Michigan State University Extension
Preserving Food Safely - 01600516


For thousands of years, people have dried many foods to
preserve them for leaner times. Preserving seasonal foods
by drying is still useful and convenient, and it has the
added advantage of conserving storage space.

Successful home food dehydration is dependent on three
basic principles:

Heat: controlled temperature high enough to force out
moisture, but not hot enough to cook the food.

Dry Air: to absorb the released moisture.

Air Circulation: to carry the moisture away.

When food is dehydrated, 80 to 95 percent of the moisture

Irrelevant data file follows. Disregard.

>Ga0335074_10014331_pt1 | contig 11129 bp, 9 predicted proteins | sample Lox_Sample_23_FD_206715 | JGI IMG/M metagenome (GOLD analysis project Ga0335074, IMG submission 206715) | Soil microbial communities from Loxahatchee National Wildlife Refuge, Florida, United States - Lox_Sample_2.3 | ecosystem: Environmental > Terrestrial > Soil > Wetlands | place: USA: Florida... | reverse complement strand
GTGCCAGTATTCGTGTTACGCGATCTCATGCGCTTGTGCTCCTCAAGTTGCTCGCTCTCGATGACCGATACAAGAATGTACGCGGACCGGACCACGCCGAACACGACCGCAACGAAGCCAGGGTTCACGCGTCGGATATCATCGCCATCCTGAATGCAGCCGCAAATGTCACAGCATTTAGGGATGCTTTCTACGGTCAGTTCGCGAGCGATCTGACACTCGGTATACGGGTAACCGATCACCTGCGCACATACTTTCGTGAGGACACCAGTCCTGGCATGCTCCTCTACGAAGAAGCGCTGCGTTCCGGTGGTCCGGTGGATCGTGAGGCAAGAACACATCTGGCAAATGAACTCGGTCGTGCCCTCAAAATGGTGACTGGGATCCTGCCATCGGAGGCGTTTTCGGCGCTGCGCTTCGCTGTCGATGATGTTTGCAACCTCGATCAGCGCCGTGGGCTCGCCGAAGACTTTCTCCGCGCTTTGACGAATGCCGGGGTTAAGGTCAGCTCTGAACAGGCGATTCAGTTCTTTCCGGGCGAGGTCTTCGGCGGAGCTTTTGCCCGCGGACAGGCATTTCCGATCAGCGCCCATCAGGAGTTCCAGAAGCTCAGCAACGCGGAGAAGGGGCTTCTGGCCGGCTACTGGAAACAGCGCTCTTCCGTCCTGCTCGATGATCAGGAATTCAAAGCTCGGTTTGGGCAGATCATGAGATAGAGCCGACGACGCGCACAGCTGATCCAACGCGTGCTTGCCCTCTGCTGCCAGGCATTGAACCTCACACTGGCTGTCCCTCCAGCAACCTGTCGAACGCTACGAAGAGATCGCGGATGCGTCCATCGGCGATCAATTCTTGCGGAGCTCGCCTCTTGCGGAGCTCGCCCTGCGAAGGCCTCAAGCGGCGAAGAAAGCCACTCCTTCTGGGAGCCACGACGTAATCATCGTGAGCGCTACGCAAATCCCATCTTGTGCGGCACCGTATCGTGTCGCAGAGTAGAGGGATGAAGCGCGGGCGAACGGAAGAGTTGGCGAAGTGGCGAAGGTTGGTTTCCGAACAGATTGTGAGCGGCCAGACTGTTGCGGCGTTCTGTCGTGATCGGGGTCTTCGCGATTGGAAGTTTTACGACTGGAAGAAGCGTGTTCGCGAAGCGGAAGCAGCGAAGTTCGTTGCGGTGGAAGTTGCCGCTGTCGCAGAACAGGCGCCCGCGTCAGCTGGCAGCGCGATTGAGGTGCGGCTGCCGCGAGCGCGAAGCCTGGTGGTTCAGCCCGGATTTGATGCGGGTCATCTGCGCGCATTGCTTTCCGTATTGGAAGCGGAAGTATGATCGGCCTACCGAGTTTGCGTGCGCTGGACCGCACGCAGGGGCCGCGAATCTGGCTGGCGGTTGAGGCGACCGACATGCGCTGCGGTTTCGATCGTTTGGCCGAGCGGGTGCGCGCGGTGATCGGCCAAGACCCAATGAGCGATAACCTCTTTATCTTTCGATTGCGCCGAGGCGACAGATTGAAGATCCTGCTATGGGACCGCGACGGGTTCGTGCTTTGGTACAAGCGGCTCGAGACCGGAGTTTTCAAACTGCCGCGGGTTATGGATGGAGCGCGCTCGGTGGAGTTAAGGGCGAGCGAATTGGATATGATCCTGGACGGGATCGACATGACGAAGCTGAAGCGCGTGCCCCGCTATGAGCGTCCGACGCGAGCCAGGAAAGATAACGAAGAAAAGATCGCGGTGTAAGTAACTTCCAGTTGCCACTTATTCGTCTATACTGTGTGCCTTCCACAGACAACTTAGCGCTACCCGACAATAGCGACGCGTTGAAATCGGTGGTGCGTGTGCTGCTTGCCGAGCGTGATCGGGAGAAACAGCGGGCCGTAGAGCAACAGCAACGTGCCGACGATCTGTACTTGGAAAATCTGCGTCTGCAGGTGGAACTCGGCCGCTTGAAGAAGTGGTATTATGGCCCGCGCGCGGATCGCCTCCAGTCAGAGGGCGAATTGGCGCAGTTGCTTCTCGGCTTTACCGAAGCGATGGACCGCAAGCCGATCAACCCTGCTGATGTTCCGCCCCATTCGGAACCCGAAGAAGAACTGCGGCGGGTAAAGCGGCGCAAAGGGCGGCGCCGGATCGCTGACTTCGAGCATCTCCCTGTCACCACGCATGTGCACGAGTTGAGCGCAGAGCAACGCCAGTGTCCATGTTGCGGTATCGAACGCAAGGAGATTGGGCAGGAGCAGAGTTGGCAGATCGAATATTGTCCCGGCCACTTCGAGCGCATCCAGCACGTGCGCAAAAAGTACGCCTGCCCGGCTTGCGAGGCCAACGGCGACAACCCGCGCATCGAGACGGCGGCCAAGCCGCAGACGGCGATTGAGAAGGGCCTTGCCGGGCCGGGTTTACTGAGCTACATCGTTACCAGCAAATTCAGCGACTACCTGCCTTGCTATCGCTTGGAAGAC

is removed, inactivating the growth of bacteria and other
spoilage microorganisms, making it a useful method of
In hot, dry climates, food will be reduced in a few days
to a moisture level that preserves them. In any climate,
however, you can create satisfactory drying conditions at a
moderate expense by using artificial heat and circulating
air over the food. You can do this:

-- in your own kitchen oven (equipment needed: drying
trays, an oven thermometer and a small fan)

-- in a homemade or commercial portable vegetable dehydrator
(USDA Bulletin 217 has instructions on how to construct
a natural-draft dehydrator. Electric food dehydrator can
be purchased in most appliance stores.

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